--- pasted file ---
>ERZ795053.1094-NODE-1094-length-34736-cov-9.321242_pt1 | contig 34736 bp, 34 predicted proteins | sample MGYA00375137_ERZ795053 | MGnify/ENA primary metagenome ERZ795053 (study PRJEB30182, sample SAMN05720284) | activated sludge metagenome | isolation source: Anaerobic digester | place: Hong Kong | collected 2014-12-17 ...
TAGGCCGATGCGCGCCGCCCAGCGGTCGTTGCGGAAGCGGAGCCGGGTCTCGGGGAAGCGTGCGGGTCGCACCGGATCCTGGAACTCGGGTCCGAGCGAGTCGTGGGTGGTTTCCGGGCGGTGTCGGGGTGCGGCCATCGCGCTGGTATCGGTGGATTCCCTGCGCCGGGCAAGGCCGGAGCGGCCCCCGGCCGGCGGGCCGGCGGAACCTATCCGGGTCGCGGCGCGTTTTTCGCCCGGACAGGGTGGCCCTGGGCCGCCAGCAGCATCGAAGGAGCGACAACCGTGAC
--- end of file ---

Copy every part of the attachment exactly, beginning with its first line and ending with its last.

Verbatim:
>ERZ795053.1094-NODE-1094-length-34736-cov-9.321242_pt1 | contig 34736 bp, 34 predicted proteins | sample MGYA00375137_ERZ795053 | MGnify/ENA primary metagenome ERZ795053 (study PRJEB30182, sample SAMN05720284) | activated sludge metagenome | isolation source: Anaerobic digester | place: Hong Kong | collected 2014-12-17 ...
TAGGCCGATGCGCGCCGCCCAGCGGTCGTTGCGGAAGCGGAGCCGGGTCTCGGGGAAGCGTGCGGGTCGCACCGGATCCTGGAACTCGGGTCCGAGCGAGTCGTGGGTGGTTTCCGGGCGGTGTCGGGGTGCGGCCATCGCGCTGGTATCGGTGGATTCCCTGCGCCGGGCAAGGCCGGAGCGGCCCCCGGCCGGCGGGCCGGCGGAACCTATCCGGGTCGCGGCGCGTTTTTCGCCCGGACAGGGTGGCCCTGGGCCGCCAGCAGCATCGAAGGAGCGACAACCGTGAC